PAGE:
Inlets ~ Gatherings from Ireland # 245

Map of Ireland
Map of Ireland

One of my passions as a kid was tracing the map of Ireland. My attention was always on the  edge where sea and land met and I would have wild imaginings about all the inlets ~ caves, coves, sand, shingle, rocks, waves, isolation, population, horizon …..

I couldn’t but think of all those tracings, using greaseproof paper, smooth dark lead and every ounce of my concentration, as I spent a glorious while at Portally Cove this afternoon.

Portally is just south of Dunmore East here in Co. Waterford in the South-East and can be reached either by road or along the stunning Cliff Walk from Dunmore East village.

It was quite late in the afternoon and the only other person there was a man in a red jumper which blended beautifully with blackberries yet to ripen on the winding path down to the cove.  We said our hellos but it was obvious to me that he wanted solitude so we didn’t get into chat.

Here’s the the beauty  that was ours. I wonder now if  he, too, spent hours tracing maps of Ireland or maybe maps of other spaces, places, people, dreams …..

Author: socialbridge

I am a sociologist and writer from Ireland. I have worked as a social researcher for 30 years and have had a lifelong passion for writing. My main research interests relate to health care and sense of place.

20 thoughts on “Inlets ~ Gatherings from Ireland # 245”

  1. Beautiful Jean! So inviting! As a kid I ‘read’ my mum’s atlas of the world to pieces; she still has it… pages worn by me dragging it everywhere with me and finding places I never heard of.

  2. I am jealous. I did nothing exciting this afternoon. I would love to go for a coastal walk there is nothing like it. My very favourite walk is in Allihies along the coast from the beach to the village. It is very wild and rugged.
    Ah well maybe next week!

    1. Hi Tric, thanks for writing and I hope you get to go on your lovely walk very soon. I spent a holiday in Allihies way back but still remember it vividly and would love to go back.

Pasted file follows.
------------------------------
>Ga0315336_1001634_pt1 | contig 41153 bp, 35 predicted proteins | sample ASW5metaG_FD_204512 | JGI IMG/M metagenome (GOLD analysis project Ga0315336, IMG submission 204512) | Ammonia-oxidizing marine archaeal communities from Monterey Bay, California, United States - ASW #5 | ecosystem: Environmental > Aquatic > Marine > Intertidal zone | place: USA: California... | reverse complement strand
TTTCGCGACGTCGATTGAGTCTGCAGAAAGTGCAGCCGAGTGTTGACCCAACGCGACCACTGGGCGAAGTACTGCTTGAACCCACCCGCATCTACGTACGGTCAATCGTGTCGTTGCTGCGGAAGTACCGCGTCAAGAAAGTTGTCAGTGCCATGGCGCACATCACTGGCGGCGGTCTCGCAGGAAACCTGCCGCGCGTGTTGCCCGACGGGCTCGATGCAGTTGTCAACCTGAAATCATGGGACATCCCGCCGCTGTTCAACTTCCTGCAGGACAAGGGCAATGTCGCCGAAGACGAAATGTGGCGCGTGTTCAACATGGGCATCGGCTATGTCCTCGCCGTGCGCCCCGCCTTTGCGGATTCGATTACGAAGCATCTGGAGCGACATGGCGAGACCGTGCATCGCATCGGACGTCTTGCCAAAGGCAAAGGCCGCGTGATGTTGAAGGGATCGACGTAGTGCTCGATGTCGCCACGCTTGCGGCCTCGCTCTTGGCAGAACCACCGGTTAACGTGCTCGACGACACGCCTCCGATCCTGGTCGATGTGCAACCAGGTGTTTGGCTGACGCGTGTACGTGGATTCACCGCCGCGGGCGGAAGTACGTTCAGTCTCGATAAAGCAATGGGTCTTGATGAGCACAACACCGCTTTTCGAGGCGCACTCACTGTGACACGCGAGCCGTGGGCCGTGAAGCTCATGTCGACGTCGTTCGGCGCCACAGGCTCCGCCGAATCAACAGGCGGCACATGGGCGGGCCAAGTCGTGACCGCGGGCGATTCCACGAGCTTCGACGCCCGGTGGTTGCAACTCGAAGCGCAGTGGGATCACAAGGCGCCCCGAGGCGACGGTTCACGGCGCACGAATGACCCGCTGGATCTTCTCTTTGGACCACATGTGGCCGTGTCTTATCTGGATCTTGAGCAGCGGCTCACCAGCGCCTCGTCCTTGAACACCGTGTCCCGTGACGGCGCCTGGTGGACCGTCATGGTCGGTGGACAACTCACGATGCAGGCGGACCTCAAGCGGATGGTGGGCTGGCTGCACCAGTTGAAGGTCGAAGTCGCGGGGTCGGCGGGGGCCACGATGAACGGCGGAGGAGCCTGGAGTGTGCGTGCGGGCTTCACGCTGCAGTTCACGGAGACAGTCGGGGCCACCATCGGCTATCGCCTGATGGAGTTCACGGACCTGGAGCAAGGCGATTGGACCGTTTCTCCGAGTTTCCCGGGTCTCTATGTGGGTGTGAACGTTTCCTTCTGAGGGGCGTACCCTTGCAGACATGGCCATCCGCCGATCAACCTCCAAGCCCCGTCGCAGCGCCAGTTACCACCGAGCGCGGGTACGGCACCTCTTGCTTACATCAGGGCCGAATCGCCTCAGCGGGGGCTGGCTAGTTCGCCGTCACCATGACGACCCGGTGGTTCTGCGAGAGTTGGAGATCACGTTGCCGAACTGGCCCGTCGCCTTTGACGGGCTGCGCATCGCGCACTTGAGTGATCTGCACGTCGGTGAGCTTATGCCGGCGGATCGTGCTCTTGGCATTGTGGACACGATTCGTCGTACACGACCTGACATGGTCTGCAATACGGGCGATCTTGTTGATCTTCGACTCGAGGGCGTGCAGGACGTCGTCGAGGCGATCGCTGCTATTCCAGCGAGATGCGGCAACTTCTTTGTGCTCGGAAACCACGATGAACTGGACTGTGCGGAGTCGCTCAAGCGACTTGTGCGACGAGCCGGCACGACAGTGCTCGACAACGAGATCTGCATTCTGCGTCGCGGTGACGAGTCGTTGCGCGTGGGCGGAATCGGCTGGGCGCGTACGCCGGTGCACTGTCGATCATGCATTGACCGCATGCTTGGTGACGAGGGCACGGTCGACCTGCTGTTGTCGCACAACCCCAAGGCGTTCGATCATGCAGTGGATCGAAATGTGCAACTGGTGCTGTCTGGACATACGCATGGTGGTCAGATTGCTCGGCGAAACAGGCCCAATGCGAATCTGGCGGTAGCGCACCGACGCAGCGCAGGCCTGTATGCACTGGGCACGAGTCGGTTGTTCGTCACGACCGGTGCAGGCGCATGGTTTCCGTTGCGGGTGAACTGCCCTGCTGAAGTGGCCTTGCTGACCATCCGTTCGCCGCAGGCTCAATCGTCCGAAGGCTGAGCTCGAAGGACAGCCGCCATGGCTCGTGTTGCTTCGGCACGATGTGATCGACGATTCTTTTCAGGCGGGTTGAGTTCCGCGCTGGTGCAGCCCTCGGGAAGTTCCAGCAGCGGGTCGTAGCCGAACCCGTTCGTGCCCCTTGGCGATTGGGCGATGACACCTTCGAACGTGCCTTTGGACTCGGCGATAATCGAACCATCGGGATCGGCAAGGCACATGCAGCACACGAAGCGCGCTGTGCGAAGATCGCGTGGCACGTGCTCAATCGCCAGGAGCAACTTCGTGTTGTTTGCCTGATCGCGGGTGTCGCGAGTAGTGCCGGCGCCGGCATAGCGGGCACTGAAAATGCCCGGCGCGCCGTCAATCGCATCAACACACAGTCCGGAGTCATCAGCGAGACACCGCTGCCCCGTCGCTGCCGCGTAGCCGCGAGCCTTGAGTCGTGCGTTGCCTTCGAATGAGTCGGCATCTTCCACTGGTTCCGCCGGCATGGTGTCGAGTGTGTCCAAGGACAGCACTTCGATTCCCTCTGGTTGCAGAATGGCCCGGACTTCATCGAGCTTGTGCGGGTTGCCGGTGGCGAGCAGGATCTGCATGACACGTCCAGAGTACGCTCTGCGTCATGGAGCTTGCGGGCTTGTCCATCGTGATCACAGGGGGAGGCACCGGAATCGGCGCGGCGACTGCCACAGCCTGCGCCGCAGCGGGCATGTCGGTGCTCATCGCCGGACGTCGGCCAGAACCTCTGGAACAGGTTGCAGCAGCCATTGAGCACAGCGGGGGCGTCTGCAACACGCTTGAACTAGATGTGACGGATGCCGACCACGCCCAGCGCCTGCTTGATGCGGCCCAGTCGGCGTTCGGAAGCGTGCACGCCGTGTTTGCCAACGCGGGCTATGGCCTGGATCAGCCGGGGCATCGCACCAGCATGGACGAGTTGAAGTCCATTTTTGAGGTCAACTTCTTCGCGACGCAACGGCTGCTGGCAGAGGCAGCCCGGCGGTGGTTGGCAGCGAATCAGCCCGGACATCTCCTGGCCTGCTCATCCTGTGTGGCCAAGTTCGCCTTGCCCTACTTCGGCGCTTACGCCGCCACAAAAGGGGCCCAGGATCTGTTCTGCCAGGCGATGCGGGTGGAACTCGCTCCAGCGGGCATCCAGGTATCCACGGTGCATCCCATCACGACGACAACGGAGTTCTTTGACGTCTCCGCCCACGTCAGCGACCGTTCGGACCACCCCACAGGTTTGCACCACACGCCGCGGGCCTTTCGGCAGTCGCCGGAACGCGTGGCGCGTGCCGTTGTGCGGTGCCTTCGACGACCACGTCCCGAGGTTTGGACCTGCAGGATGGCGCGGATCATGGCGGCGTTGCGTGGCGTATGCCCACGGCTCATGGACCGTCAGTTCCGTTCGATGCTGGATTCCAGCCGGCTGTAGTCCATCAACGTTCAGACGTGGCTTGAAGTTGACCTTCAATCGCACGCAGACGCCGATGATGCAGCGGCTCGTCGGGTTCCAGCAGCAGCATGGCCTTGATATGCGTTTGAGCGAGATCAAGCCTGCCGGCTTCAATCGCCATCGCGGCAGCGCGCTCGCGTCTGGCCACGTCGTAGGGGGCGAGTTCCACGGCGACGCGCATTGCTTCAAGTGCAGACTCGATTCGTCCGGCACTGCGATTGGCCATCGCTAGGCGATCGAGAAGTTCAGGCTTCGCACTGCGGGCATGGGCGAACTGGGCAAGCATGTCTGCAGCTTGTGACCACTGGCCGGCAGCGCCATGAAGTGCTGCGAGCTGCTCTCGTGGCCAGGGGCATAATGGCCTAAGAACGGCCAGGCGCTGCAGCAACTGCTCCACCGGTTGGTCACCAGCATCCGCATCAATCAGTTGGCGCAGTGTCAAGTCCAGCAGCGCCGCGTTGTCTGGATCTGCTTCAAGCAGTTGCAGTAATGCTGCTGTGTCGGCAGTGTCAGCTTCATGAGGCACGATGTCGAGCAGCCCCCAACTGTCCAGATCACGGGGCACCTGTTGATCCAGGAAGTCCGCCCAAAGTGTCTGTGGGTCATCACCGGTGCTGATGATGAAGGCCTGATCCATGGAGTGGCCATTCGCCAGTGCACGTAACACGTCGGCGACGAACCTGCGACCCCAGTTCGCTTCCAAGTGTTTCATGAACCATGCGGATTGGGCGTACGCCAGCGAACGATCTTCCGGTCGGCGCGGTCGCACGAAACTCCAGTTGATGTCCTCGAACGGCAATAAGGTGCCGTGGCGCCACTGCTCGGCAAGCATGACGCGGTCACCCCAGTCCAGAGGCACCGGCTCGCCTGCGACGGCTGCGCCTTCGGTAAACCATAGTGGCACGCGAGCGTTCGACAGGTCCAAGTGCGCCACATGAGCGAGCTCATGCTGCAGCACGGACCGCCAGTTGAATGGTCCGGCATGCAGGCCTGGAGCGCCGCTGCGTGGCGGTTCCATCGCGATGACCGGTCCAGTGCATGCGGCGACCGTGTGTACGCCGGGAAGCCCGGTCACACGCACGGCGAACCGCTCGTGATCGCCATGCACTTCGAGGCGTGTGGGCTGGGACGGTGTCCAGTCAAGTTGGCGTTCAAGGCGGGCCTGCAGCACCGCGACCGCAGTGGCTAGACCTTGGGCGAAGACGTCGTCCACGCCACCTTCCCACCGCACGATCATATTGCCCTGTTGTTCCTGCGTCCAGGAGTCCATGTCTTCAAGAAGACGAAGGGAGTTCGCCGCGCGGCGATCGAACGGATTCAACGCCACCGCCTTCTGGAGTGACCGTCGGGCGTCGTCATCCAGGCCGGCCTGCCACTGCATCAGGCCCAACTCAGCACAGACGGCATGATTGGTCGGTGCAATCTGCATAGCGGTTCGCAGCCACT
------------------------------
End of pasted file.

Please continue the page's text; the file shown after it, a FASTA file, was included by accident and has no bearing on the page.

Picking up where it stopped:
3. Lovely! I imagine looking into the face of one who traced the map in great detail with his feet instead of a pencil. I remember holding a pencil and trying to trace maps as a child. But I was not all that skilled with it then. Yet only moments ago, and with little effort that would seem all that extraordinary, I was able to retrace my steps to the refrigerator, and grab another bottle of ale.

    1. Hi MM, I suppose the similarity isn’t too surprising as Co. Cork is just around the corner. As for Sat Nav, that’s for the next generation so far as I’m concerned. I couldn’t leave big papery maps in the past!

    1. Oh Anne, it’s a walk you just have to take! Interesting that you mention the space between the the land and sea. I always seemed to be focussed on the very lines ~ I think I could hear the waves crashing as I did it!

  4. I had a similar fascination with Britain – looking at large-scale maps and finding intriguing villages and isolated communities. Dunmore East is (I think) the only Waterford beach I’ve stepped on.

  5. I love thinking of all the possibilities while looking at maps too – especially for places I’ve never been. It must be great when the real place matches those expectations. I love that last photo because it looks like there must be a hidden cave in there. 🙂

    1. Sheila, I agree that the issue of the match between expectations about unknown plaves on maps and the reality is always exciting, even to think about! I’m planning on finding out more about caves in the Portally area. I half expected to see a character from Treasure Island clambering up the cliff!

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